Modernizing Authentication — What It Takes to Transform Secure Access
Social media app Buffer recently acknowledged that it was hacked over the weekend, and that the hackers had posted several thousand spam posts on users' Facebook and Twitter feeds via Buffer (h/t The Next Web).
In a blog post, company founder and CEO Joel Gascoigne noted that Facebook had confirmed that 30,000 users who had a Facebook page connected, or 6.3 percent of Buffer users on Facebook, were affected and had spam posted on their behalf.
In response, Gascoigne said the company has added encryption of OAuth access tokens, and has changed all API calls to use an added security parameter. Buffer has also invalidated all Twitter access tokens, and added encryption for all Twitter access tokens moving forward.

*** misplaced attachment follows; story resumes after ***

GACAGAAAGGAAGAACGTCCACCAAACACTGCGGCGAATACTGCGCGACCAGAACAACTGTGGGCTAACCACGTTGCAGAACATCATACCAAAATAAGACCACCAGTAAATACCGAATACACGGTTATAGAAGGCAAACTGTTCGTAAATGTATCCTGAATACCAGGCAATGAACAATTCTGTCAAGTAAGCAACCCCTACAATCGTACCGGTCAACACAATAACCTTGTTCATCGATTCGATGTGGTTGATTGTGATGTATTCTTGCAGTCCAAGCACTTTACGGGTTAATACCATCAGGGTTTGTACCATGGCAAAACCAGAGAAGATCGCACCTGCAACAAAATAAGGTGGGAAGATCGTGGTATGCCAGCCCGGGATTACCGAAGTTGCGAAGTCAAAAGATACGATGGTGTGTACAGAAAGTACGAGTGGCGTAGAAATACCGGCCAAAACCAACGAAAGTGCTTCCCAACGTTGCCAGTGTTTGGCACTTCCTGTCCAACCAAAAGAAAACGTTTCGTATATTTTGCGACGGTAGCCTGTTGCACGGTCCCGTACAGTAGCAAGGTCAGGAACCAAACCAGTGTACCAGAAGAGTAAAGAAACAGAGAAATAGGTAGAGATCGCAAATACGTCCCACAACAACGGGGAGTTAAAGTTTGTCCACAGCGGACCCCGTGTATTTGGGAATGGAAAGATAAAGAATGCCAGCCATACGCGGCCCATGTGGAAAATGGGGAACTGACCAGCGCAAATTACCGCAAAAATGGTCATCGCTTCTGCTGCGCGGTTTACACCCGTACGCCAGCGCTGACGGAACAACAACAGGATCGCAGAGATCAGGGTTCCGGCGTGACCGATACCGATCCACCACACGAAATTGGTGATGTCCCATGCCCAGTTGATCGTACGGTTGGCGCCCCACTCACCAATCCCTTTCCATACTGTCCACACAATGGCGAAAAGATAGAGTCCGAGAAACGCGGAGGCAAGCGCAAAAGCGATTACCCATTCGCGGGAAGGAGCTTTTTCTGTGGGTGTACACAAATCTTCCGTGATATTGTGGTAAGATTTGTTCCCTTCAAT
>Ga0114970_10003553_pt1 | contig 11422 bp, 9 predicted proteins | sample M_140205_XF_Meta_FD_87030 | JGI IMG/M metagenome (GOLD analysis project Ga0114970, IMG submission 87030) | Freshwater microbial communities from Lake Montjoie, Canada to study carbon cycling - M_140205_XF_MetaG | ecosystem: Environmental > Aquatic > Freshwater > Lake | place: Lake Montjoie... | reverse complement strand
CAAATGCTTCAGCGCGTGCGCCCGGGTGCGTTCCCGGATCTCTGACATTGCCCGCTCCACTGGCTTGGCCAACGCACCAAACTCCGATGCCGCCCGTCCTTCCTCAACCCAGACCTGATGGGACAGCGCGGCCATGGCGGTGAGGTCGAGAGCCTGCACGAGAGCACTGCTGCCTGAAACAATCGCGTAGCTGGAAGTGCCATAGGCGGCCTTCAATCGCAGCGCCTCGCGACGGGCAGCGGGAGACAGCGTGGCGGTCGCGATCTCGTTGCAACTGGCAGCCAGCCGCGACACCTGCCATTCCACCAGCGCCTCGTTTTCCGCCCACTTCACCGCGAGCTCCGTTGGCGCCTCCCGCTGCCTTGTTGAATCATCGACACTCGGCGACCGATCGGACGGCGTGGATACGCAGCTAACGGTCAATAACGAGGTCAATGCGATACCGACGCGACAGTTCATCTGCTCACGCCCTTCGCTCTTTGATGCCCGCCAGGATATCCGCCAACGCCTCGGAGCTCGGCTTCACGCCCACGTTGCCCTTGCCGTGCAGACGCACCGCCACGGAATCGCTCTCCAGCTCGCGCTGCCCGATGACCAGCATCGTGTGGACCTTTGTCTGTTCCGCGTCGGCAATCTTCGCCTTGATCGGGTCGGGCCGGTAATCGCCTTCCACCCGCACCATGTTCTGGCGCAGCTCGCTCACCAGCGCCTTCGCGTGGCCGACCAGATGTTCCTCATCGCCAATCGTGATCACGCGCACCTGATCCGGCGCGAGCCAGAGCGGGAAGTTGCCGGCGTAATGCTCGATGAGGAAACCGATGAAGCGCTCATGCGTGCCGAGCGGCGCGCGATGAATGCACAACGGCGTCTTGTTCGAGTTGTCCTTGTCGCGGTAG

Company CTO Sunil Sadasivan later explained that while the hackers were able to steal some users' Facebook and Twitter access tokens, they weren't able to access any passwords, billing information or other user information.https://l1.cdn.qnsr.com/log/p.gif?;n=203;c=204650394;s=9477;x=7936;f=201801171506010;u=j;z=TIMESTAMP;a=20392931;e=i
"With these improvements your Twitter and Facebook accounts are not at risk any more," Sadasivan wrote. "Attackers will not be able to use this method to send spam any more."
Most importantly, Sadasivan added, "The method which left our data vulnerable is now locked and secure."